As a final note, this entire discussion is aimed specifically at the attempt of ID Creationist advocates to get their religious beliefs taught as scientific fact in public schools. I don't mind if they want to advocate that approach in their private schools, or in a philosophy/history class, or at home, but it simply has no place at all in a science classroom.

5 comments:

Geopoet said...

Great posting, Jeff. There are so many of these erroneous equations out there that we waste time asking the more important questions. You are exactly right, I think, that there is in fact no conflict between evolution and religion for the exact reason that there is no conflict between faith and reason (Galileo actually said it best "..the two truths of faith and science can never contradict each other. Sacred Scripture and the natural world proceeding equally from the divine Word.." .) Truth does not contradict truth, and these different realms of truth are complementary, together showing us more of ourselves than either one alone could. This was spelled out so well in John Paul II's "Fides Et Ratio" encyclical.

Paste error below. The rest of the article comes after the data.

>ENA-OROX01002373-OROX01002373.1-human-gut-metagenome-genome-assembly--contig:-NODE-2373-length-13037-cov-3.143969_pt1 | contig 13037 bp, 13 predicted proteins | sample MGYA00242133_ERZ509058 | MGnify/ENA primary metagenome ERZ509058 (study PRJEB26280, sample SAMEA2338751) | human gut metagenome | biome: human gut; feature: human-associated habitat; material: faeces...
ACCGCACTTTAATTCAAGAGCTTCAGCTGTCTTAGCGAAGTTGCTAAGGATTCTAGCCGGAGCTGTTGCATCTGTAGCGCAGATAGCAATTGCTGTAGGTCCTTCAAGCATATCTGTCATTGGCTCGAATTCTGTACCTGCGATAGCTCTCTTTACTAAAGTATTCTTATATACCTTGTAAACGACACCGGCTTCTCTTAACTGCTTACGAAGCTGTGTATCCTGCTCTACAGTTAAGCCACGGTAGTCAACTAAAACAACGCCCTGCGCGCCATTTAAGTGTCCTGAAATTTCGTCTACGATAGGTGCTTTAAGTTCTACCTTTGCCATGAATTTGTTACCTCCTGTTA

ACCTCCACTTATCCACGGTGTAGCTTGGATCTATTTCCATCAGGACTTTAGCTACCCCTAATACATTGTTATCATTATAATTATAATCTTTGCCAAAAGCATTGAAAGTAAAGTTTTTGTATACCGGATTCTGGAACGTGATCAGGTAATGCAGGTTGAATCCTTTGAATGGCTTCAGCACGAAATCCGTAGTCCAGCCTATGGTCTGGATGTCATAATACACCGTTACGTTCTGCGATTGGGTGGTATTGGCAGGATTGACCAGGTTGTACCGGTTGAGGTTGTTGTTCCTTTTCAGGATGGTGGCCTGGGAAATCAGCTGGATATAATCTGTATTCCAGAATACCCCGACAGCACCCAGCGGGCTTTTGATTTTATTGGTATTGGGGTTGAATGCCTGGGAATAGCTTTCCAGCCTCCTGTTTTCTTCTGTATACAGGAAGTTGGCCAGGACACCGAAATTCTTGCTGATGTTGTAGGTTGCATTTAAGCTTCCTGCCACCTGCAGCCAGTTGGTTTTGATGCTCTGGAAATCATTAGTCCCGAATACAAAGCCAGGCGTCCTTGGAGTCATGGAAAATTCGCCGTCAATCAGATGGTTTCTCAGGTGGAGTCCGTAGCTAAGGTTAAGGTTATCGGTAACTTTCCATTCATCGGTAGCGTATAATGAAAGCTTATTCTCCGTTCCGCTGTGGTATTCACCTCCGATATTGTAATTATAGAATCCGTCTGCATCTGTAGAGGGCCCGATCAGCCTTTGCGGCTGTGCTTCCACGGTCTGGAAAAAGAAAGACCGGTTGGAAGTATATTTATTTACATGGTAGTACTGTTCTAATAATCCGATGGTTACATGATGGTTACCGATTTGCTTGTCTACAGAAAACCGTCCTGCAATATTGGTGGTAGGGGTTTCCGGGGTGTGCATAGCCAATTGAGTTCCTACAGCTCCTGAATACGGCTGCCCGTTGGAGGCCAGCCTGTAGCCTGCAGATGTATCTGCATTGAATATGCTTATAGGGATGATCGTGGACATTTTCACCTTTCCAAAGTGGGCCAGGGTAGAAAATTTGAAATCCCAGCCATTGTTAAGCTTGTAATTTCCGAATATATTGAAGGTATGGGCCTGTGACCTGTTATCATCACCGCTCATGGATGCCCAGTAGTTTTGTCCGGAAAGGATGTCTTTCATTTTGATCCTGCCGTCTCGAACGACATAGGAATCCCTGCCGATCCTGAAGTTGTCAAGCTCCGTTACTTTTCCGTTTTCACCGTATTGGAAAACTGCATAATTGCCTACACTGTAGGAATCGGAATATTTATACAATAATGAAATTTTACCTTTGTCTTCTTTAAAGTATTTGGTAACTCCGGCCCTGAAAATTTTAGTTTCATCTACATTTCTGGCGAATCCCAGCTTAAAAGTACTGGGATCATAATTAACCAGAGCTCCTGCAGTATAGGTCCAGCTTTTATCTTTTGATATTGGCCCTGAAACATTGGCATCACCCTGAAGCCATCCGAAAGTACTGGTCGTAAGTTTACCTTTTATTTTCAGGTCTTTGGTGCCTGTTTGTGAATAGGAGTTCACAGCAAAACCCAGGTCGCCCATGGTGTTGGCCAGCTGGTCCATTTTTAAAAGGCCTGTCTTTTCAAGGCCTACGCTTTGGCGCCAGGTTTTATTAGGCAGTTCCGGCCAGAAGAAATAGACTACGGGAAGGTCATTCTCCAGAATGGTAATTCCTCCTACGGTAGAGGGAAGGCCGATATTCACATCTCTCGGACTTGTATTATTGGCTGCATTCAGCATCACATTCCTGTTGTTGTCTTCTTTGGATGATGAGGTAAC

Getting to the specific equation your raised, there is some erroneus premises on both sides of the aisle. On the religious side, there is a growing awareness that the truths of the Old Testament must be found in their historical and cultural context. Myth (in the proper sense of the term) was their science and explained the nature of God, the nature of humanity and our destiny, but it was not a science book since so little was known. As we gain more knowledge of the world and understand the ancients better, we gain a better understanding of the truth of the Word of God from a much deeper religious standpoint. However, there are many who are very literal in their understanding and make interpretations that are not necessarily in line with our knowledge of the universe. Thus they cannot reconcile evolution with religion. The Catholic Church, for example (from lessons learned), has emerged with a more comprehensive understanding of creation, reconciling the emerging theory of evolution with the mythical aspect of Genesis and our innate God-given drive toward some futuristic vision (Francis Collins supposedly wrote something on this).